6. Inhibition of critical thinking.
Presumably, one of the great general goals of education is the promotion of critical thinking. But despite all the lip service that educators devote to that goal, most students–including most “honors students”–learn to avoid thinking critically about their schoolwork. They learn that their job in school is to get high marks on tests and that critical thinking only wastes time and interferes. To get a good grade, you need to figure out what the teacher wants you to say and then say it. I’ve heard that sentiment expressed countless times by college students as well as by high-school students, in discussions held outside the classroom. I’ve devoted a lot of effort toward promoting critical thinking at the college level; I’ve developed a system of teaching designed to promote it, written articles about it, and given many talks about it at conferences on teaching. I’ll devote a future post or two in this blog to the topic. But, truth be told, the grading system, which is the chief motivator in our system of education, is a powerful force against honest debate and critical thinking in the classroom. In a system in which we teachers do the grading, few students are going to criticize or even question the ideas we offer; and if we try to induce criticism by grading for it, we generate false criticism.
7. Reduction in diversity of skills, knowledge, and ways of thinking.
By forcing all schoolchildren through the same standard curriculum, we reduce their opportunities to follow alternative pathways. The school curriculum represents a tiny subset of the skills and knowledge that are important to our society. In this day and age, nobody can learn more than a sliver of all there is to know. Why force everyone to learn the same sliver? When children are free–as I have observed at the Sudbury Valley School and others have observed with unschoolers–they take new, diverse, and unpredicted paths. They develop passionate interests, work diligently to become experts in the realms that fascinate them, and then find ways of making a living by pursuing their interests. Students forced through the standard curriculum have much less time to pursue their own interests, and many learn well the lesson that their own interests don’t really count; what counts is what’s measured on the schools’ tests. Some get over that, but too many do not.
This list of “sins” is not novel. Many teachers I have spoken with are quite aware of all of these detrimental effects of forced education, and many work hard to try to counteract them. Some try to instill as much of a sense of freedom and play as the system permits; many do what they can to mute the shame of failure and reduce anxiety; most try to allow and promote cooperation and compassion among the students, despite the barriers against it; many do what they can to allow and promote critical thinking. But the system works against them. It may even be fair to say that teachers in our school system are no more free to teach as they wish than are students free to learn as they wish. (But teachers, unlike students, are free to quit; so they are not in prison.)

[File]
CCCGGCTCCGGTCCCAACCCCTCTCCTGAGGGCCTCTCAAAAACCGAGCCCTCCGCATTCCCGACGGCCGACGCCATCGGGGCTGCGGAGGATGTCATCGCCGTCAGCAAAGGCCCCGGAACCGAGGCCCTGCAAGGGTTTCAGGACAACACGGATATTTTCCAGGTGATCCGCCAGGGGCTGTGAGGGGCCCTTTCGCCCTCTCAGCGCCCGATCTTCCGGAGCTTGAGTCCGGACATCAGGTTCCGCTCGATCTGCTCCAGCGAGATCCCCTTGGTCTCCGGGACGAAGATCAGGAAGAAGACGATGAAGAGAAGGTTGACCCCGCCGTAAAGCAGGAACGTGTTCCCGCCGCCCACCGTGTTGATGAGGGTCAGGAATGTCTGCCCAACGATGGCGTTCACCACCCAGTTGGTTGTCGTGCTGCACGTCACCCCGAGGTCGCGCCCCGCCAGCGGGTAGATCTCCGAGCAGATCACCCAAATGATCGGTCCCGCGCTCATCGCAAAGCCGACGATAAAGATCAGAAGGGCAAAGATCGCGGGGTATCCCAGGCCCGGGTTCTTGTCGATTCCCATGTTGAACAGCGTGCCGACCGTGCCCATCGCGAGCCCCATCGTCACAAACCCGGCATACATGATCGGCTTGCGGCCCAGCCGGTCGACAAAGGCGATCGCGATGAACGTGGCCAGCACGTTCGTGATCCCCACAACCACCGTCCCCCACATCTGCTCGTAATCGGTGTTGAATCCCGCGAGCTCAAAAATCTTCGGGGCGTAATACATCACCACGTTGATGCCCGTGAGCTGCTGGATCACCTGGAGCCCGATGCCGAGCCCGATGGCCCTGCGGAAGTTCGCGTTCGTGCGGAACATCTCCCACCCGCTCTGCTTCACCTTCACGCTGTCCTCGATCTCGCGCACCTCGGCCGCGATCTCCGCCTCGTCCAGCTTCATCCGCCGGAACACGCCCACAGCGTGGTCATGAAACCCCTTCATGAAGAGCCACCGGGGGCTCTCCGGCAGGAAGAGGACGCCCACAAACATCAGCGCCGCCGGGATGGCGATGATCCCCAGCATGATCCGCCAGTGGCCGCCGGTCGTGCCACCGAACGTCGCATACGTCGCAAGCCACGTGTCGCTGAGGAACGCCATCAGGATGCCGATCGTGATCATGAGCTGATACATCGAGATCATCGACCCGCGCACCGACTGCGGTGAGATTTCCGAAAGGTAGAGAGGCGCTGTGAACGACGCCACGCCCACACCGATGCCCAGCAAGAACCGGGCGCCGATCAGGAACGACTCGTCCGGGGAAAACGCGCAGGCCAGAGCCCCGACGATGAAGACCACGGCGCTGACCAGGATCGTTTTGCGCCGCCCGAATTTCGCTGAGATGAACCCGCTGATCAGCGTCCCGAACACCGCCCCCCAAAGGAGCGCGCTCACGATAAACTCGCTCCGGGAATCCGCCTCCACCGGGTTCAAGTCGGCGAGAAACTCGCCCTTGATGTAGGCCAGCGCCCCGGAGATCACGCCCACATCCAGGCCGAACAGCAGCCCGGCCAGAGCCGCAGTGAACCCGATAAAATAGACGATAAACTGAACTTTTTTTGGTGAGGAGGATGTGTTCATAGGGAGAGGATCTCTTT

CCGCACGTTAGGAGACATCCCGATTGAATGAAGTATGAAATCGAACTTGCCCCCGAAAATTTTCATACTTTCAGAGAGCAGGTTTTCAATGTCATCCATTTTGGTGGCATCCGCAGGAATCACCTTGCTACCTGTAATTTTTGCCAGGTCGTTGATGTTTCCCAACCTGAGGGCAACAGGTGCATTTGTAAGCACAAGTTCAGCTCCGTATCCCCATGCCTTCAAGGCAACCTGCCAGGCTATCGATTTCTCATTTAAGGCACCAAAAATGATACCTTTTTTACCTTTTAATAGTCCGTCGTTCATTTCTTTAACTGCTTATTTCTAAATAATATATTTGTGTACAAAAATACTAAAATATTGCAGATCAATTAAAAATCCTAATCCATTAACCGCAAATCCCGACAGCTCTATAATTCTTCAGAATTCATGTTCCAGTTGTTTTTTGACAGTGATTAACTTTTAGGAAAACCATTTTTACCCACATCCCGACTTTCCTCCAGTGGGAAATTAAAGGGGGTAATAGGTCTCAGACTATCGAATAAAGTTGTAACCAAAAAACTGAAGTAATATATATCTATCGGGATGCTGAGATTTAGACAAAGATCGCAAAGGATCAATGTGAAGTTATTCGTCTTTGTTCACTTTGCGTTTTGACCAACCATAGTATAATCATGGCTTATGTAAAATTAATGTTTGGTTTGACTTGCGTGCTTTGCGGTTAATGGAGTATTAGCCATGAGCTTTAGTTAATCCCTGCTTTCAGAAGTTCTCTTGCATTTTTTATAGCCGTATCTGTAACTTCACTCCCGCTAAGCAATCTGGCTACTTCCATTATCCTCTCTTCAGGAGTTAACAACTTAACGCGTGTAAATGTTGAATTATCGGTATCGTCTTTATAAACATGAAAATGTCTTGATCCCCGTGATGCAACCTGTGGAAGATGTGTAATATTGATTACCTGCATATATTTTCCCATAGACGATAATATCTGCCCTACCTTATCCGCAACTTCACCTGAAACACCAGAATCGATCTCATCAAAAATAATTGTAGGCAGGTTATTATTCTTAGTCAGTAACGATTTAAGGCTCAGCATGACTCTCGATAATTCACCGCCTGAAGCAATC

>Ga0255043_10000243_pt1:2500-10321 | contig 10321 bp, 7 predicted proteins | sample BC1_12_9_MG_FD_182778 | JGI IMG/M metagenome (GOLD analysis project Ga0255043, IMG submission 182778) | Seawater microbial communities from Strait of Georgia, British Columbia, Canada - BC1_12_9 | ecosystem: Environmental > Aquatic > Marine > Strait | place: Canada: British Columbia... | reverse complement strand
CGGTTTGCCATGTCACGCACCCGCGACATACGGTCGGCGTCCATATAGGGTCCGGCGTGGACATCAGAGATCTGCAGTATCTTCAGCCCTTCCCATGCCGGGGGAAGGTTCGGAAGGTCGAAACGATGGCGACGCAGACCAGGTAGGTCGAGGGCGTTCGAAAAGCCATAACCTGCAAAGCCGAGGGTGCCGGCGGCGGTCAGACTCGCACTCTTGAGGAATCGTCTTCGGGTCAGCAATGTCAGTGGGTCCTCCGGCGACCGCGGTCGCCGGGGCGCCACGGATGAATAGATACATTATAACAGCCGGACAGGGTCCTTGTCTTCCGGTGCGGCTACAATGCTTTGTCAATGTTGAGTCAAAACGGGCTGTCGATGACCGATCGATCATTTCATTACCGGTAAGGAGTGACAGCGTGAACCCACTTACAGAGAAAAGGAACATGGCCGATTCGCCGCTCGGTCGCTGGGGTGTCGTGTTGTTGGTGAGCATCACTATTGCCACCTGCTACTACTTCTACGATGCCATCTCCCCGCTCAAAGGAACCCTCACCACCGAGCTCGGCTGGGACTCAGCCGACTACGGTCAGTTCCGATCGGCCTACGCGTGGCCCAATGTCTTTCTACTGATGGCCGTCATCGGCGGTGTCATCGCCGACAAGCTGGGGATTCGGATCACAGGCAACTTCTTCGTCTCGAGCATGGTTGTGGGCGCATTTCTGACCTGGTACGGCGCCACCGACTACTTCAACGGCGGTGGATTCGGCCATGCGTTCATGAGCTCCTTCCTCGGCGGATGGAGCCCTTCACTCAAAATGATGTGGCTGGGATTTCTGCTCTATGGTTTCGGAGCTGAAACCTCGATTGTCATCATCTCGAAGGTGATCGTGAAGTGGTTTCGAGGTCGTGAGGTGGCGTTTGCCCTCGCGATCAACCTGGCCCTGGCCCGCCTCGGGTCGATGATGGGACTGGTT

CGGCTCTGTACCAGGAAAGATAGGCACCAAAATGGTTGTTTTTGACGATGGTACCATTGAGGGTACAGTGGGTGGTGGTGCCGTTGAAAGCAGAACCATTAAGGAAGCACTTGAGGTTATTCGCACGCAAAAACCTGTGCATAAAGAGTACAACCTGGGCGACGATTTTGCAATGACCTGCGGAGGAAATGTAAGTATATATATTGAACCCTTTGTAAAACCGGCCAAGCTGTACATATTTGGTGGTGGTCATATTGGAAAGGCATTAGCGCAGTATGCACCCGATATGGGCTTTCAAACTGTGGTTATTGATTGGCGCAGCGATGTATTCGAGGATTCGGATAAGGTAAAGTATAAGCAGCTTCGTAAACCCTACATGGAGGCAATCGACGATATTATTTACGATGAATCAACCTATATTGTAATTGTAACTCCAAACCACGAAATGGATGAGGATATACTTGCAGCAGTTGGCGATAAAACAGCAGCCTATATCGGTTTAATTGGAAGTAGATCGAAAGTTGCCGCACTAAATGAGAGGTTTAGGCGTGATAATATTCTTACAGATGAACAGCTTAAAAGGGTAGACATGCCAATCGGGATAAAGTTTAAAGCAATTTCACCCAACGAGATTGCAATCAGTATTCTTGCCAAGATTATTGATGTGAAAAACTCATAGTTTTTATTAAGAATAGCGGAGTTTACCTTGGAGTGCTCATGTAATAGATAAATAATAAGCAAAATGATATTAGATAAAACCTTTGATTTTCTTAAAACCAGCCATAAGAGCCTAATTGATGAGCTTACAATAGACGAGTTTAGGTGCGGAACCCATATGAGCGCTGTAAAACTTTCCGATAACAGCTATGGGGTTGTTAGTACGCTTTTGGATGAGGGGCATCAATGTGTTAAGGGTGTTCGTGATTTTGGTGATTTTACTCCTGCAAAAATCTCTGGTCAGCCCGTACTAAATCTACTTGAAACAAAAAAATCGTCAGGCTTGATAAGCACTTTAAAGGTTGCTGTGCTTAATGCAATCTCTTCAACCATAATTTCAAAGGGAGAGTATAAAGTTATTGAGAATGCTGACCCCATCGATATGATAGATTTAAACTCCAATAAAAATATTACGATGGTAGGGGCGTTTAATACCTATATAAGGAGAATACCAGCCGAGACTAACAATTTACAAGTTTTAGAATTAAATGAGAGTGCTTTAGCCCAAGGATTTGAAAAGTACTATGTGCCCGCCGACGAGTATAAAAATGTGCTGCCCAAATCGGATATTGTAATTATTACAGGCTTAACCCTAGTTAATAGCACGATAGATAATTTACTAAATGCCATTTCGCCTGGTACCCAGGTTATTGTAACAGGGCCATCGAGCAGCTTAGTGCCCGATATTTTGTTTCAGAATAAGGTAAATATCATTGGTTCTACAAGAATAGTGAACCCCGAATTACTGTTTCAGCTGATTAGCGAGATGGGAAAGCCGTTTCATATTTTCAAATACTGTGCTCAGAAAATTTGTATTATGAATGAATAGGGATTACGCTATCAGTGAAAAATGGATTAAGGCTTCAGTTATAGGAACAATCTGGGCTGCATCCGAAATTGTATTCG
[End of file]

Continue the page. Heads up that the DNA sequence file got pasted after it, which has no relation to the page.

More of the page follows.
I must also add that human beings, especially young human beings, are remarkably adaptive and resourceful. Many students find ways to overcome the negative feelings that forced schooling engenders and to focus on the positive. They fight the sins. They find ways to cooperate, to play, to help one another overcome feelings of shame, to put undue pride in its place, to combat bullies, to think critically, and to spend some time on their true interests despite the forces working against them in school. But to do all this while also satisfying the demands of the forced education takes great effort, and many do not succeed. At minimum, the time students must spend on wasteful busywork and just following orders in school detracts greatly from the time they can use to educate themselves.
I have listed here “seven sins” of forced education, but I have resisted the temptation to call them the seven sins. There may be more than seven. I invite you to add more, in the comments section below.
Finally, I add that I do not believe that we should just do away with schools and replace them with nothing. Children educate themselves, but we adults have a responsibility to provide settings that allow them to do that in an optimal manner. That is the topic of my next post.
*Some hyperlinks in these posts are automatically generated and may or may not link you to sites that are relevant. Author-generated links are distinguished from automatic ones by underlines.
I learned a few things in school, but not from the paid teachers.
One of the worst things I learned was from my fellow inmates. It was that only the utterly beautiful people are appreciated.
If you are not physically beautiful and/or athletic, you are outcast.
This lesson continues to be reinforced by social media.
The beautiful and the athletic receive encouragement, and if they are celebrities, all the more are they adored.
The truth-sayers, the story-tellers, the ones who long to show an ugly world what true beauty is, are scorned.
It is hard to unlearn lessons that were learned the hard way.
We live in a dark day.
I read and enjoyed this, which was written by someone I don’t think I know because I can’t even find their name on it.
We are unschoolers here.